Optimism as Rwanda eyes India for coffee exports

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Optimism as Rwanda eyes India for coffee exports

This will be another relief for the country’s exports receipts that are now bending low for imports receipts which has widened the trade deficit thus prompting the government to look further to close the gap.

Rwanda’s trade deficit surged to trade deficit widened to USD 898.6 million in the  first half of 2014 from USD 765.4 million in the same period last year increasing by 17.4% with  export cover of imports falling   to 24.6% from 27.5% in the same period under review.

According to Central Bank statistics, Coffee exports fetched$12.79 million in the first half of 2014up from $20.2 million in the same period under review, a drastic drop, for the country’s leading foreign exchange earner.

About 70% of the country’s export revenues come from mainly coffee and tea. Women dominate farming with 53% involved in working in the fields.

This means that tapping into Asia’s third largest economy that has witnessed growth in the consumption of coffee will ultimately give Rwanda’s fine coffee a green light to compete favourably.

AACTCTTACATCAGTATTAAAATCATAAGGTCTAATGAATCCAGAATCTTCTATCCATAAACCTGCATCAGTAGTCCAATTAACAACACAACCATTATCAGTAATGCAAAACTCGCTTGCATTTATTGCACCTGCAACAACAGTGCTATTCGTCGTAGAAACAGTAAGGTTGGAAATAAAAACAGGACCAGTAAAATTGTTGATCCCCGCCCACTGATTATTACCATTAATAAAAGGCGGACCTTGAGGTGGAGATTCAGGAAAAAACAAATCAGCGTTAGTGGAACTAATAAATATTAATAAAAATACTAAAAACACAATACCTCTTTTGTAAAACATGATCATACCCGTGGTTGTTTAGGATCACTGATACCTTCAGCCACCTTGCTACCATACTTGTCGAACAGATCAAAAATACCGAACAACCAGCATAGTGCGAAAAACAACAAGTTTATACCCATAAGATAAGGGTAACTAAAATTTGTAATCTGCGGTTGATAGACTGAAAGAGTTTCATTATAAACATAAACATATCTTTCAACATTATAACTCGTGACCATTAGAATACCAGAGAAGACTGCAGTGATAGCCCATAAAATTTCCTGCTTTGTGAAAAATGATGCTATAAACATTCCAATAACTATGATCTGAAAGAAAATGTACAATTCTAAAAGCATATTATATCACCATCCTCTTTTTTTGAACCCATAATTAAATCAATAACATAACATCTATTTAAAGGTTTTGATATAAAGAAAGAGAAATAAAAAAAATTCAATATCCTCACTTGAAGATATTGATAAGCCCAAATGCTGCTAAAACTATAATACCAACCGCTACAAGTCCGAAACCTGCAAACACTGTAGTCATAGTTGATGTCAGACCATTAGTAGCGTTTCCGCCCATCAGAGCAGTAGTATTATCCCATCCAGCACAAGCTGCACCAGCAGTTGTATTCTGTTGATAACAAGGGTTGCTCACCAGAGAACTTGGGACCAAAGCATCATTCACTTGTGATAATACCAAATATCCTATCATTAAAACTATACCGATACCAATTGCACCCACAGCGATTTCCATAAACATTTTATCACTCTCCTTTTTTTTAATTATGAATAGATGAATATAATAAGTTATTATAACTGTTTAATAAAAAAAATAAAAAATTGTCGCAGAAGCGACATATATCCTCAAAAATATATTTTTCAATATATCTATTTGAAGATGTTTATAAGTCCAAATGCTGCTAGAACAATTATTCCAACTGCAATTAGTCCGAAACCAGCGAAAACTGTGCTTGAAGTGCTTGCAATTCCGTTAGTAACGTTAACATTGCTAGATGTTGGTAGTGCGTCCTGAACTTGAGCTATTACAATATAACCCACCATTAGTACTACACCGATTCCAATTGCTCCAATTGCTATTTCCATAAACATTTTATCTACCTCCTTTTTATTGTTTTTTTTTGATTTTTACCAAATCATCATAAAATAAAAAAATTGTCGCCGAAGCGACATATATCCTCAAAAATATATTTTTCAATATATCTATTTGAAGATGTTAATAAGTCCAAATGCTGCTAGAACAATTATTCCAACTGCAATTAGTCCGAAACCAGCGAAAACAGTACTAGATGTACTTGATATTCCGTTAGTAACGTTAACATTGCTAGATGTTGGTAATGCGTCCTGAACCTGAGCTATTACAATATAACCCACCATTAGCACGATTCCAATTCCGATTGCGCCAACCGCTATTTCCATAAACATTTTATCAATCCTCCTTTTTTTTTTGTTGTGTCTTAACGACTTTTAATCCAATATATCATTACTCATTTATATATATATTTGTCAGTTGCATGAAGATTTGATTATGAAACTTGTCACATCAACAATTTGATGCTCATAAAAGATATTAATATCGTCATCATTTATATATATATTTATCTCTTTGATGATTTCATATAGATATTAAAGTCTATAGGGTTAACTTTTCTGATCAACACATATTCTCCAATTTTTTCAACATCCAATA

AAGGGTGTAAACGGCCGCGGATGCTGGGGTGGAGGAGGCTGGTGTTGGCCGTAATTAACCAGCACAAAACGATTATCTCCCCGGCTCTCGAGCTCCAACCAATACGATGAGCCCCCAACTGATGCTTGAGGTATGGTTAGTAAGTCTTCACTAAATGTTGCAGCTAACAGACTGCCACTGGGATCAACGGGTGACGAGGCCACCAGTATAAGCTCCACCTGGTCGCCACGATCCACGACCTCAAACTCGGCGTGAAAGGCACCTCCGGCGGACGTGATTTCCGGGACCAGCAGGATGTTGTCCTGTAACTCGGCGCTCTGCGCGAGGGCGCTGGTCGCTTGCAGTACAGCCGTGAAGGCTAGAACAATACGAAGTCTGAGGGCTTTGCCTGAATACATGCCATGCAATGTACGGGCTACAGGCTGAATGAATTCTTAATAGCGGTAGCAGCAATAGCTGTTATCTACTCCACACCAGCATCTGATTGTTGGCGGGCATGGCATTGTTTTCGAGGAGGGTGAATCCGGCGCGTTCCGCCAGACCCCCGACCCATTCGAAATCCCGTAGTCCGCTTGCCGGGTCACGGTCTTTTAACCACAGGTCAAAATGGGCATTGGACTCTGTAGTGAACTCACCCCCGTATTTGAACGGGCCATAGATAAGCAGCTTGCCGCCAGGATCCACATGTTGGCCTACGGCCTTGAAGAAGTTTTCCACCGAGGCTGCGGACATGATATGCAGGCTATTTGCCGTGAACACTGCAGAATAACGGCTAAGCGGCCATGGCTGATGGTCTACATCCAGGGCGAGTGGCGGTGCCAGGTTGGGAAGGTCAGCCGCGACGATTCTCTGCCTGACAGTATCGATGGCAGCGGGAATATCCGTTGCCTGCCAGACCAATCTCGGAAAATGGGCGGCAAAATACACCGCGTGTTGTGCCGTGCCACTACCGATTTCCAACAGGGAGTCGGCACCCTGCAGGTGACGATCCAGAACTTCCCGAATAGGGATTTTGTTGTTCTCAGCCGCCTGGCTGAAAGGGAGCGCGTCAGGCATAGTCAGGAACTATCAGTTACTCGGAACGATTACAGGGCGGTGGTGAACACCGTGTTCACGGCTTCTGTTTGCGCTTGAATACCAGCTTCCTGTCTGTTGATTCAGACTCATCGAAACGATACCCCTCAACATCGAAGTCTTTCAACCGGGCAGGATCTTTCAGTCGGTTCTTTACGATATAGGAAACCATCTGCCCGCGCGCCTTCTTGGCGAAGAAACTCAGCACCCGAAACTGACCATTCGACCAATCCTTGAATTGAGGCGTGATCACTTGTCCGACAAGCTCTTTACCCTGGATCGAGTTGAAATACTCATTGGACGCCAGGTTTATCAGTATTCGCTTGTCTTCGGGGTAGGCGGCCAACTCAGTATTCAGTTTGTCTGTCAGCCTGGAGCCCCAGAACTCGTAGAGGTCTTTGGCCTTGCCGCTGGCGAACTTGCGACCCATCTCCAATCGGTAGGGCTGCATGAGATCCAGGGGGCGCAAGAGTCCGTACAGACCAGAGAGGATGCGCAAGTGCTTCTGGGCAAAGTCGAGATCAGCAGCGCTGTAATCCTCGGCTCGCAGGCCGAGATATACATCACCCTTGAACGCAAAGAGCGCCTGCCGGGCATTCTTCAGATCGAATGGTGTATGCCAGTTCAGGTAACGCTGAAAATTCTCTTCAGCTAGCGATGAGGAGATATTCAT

India has witnessed a growth in demand for higher Arabica coffee to up to 1.2 million bags by 2012 and still rising while consumption also grew over 7,000 tons a year in 2010with 90 percent consumed by   households and restaurants.

“This is an opportunity Rwanda as a country should tap into to boost its coffee and tea exports,” said Clarence Fernandes, a trade relations expert and representative of Rwanda’s trade promotion board- Rwanda Development Board-RDB in Mumbai.

Experts are also optimistic that after a success in  penetration of the China market, India with  its production of  low Robusta beans that were estimated at   4.7 million 60-kg bags of coffee a year  by 2010,  would be a best  market for Rwanda’s highly fined  bourbon’ type of Arabica coffees.

Farmers are optimistic that such a market will help   increase the gate prices of their coffee, which they have complained is not matching with their input costs thus making coffee farming a hectic venture for farmers.

“We are hopeful that this will bring up the price we are earning from our coffee,” said Frigence Nzeyimana, a coffee farmer

The farm gate prices, a price given to coffee farmers fluctuated around Rwf 180 to Rwf 300 for the past two years.

Need to increase production

But as market increases, experts say the government   should look at the need to increase production as well as quality of coffee to satisfy the growing demand from the created markets.

For example, according to   National  Agricultural Export Promotion Board-NAEB, the production ranges from 267, 000 to 420,000 bags per year (16 000 MT to 21000MT) with   that total area  for  coffee farming  standing at  42,000 hectares, a production that  need to  be  boosted.


About the author

Olive Ndaka is the Junior Editor for RwandaEye. An investor and young entrepreneur, she is a quick learner and has contributed many articles for RwandaEye in Kinyarwanda.

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